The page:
Thank you. I’ll give my thoughts later.
 

Umbran

Mod Squad
Staff member
Mod Note:
Folks,

Taking your vehemence out on each other is not going to be constructive, and will likely come to more pointed red text and people being removed from the discussion.

There's some folks who are busy declaring what is and isn't there, and it sure looks like you are reading to respond, and prove the other person wrongity-wrong with wrong sauce, rather than to understand the other person's point of view.

You may find it much more useful to accept that getting others to accede that you are correct is not going to happen. What, then, do you want to do with your next post in the thread? Think on that before you click "Post reply."
 

hawkeyefan

Legend
Let me just say this... any time we've reached the point where actual design notes are being cited as the "guidance" needed to be provided for absolute beginners to start running a ttrpg... I just... yeah I don't even know what to say to that.

I think that explaining design decisions is useful to all levels of experience of DMs.

That's honestly something I'd like to see more of. It's kind of a request for "show, don't tell". I think the DMG tells a lot more than it shows.
 

Let me just say this... any time we've reached the point where actual design notes are being cited as the "guidance" needed to be provided for absolute beginners to start running a ttrpg... I just... yeah I don't even know what to say to that.
Have you had math or science classes, where you were just given some random formula to plug-n-chug, without any explanation as to where it came from or why it mattered?

I've dealt with classes like that. Thankfully, I avoided most of them, but there were a couple I simply couldn't avoid. Those classes are often worse than useless for actually getting students to learn, as opposed to briefly memorizing something solely to complete tests.

Now, I grant that some of the time, an actual, full-throated, rigorous explanation of why a particular thing is the way it is could go over someone's head, or require things they don't know yet. One of my go-to examples is the logistic function (the "sigmoid" curve, which we have all become so frustratingly acquainted with as a result of the pandemic.) That's the one that looks like a squashed S, and represents a population growing from an initial state up to a maximum carrying capacity. To truly understand why that function exists--and why it must be what it is, and that no other thing would do--you have to take differential equations. That is what I would call "designer's notes."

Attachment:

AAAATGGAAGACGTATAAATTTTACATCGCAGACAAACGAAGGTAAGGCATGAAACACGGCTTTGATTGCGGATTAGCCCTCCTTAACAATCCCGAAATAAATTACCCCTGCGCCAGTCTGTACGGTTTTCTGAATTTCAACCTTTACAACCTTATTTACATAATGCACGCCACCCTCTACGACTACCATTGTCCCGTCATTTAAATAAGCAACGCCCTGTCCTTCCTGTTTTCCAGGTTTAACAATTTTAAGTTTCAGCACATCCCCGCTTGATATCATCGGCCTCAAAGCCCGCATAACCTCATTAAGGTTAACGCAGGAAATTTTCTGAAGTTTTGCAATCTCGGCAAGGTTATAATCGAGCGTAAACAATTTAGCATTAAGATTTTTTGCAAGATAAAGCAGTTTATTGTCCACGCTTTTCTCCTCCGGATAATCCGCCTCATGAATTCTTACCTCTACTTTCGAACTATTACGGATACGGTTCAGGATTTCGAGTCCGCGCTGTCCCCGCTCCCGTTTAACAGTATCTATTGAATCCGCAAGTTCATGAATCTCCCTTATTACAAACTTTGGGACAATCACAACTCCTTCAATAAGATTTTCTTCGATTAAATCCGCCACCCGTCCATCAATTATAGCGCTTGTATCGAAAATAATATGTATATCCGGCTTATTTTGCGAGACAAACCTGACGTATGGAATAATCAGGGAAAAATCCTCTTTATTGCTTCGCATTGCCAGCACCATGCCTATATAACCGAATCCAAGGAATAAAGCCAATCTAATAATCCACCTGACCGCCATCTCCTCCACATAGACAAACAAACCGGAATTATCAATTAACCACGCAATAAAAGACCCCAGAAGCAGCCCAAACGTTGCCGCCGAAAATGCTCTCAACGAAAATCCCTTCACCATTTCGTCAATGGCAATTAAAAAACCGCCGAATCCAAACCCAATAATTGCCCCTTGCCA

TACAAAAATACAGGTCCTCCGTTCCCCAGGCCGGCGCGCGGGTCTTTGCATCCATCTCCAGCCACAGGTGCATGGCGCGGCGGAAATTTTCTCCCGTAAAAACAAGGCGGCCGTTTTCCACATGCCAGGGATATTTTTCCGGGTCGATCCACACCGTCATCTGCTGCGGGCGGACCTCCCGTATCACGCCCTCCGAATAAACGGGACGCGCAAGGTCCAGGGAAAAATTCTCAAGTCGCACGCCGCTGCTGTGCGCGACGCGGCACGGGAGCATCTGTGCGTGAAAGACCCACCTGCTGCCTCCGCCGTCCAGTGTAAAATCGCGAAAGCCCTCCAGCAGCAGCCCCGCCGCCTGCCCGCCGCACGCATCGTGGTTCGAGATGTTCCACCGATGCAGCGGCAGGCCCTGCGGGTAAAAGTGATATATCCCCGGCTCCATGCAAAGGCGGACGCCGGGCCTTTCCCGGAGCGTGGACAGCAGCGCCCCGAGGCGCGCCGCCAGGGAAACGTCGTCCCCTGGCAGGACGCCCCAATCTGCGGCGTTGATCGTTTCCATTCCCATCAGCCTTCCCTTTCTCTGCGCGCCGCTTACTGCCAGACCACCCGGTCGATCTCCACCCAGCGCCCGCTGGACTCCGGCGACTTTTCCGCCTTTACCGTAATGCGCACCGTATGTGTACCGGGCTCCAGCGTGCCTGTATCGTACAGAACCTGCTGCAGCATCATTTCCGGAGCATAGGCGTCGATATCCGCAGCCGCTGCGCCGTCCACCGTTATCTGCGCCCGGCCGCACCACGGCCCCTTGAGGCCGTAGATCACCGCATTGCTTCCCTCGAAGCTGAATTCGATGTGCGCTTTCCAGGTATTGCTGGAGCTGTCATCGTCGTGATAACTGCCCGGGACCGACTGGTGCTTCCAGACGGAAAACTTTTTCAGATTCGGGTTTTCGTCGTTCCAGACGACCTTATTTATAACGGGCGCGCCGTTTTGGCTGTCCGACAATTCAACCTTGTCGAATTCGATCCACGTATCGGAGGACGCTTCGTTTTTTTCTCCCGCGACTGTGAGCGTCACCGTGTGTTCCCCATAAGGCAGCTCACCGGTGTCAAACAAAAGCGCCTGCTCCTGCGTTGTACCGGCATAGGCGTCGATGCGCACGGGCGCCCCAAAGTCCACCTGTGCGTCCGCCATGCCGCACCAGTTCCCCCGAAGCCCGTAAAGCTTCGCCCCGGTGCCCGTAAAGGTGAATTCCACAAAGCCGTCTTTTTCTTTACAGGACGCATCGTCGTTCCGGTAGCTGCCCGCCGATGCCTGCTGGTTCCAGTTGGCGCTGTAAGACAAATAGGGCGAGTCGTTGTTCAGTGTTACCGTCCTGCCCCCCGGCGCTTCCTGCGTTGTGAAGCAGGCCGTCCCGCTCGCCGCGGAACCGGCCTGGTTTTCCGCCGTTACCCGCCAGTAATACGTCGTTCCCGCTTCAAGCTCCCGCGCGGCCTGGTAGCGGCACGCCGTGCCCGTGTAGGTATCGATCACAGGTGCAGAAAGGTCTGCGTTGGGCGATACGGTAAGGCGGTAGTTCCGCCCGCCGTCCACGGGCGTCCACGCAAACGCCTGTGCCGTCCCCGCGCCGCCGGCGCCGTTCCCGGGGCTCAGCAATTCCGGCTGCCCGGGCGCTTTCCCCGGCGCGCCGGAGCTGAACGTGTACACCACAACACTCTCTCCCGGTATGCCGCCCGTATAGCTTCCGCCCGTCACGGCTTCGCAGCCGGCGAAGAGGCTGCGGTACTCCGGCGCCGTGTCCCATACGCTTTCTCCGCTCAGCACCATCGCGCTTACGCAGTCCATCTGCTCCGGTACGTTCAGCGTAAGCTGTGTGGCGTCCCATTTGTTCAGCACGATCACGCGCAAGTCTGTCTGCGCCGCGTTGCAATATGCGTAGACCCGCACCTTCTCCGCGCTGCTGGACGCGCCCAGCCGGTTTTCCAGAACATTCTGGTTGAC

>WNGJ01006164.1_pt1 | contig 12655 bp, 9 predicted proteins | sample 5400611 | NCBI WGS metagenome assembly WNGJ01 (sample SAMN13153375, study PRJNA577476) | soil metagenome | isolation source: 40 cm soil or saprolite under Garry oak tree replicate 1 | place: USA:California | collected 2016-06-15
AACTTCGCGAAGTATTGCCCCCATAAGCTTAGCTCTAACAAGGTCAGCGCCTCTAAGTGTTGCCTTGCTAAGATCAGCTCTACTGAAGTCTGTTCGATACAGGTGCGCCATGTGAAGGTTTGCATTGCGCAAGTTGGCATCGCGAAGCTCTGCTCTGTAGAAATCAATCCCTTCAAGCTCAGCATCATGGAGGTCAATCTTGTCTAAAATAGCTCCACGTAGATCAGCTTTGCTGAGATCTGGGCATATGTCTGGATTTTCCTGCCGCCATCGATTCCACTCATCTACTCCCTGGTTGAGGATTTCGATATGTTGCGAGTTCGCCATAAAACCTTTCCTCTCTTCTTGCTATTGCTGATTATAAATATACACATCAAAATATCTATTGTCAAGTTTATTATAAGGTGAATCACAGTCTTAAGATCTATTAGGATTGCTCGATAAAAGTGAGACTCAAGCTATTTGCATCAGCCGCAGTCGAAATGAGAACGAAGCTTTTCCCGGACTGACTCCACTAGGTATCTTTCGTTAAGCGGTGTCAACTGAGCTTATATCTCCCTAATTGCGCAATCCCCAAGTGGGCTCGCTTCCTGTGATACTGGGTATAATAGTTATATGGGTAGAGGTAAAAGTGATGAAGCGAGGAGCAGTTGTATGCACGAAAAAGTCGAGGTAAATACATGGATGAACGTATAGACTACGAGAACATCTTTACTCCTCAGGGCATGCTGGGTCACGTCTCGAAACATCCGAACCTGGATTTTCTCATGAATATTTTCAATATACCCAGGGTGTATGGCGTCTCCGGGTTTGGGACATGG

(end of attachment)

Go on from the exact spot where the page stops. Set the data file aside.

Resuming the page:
But you don't need to take four years of calculus in order to get the fundamental idea of why it works the way it does. You can, instead, give practical and physically-rooted explanations. You can have students work through in an investigative kind of way, and then show them in practical terms how this function does the job.(Briefly, it grows both based on how many things there are, and how much more "space" there is for more things to grow. If there are few things, it grows slow; if there is almost no "space" left for new things, it grows slow. It only grows fast when there are lots of things and lots of space left for new things.)

That's how I see Heinsoo's and Tweet's commentaries here, as well as their "Game Master" asides and such. Particularly the third example. They aren't teaching game design. But they are giving people a reason for why this specific design was chosen, as opposed to some other design. That reason is given with practical grounding, so that the GM can understand what effects it had.
 

Oofta

Legend
I think that explaining design decisions is useful to all levels of experience of DMs.

That's honestly something I'd like to see more of. It's kind of a request for "show, don't tell". I think the DMG tells a lot more than it shows.
There are videos that go over some of the design decisions and why they made them if you care. You just have to look for them.

I found them interesting but not particularly useful as far as running or playing the game.
 

hawkeyefan

Legend
There are videos that go over some of the design decisions and why they made them if you care. You just have to look for them.

I found them interesting but not particularly useful as far as running or playing the game.

Right. There are videos for everything if you look. I don't think that the existence of videos on a topic precludes it from being included in the DMG.

Why do you think you didn't find them very useful? Do you think that is generally the case, or more a product of the fact that you've been DMing for many years? Something else?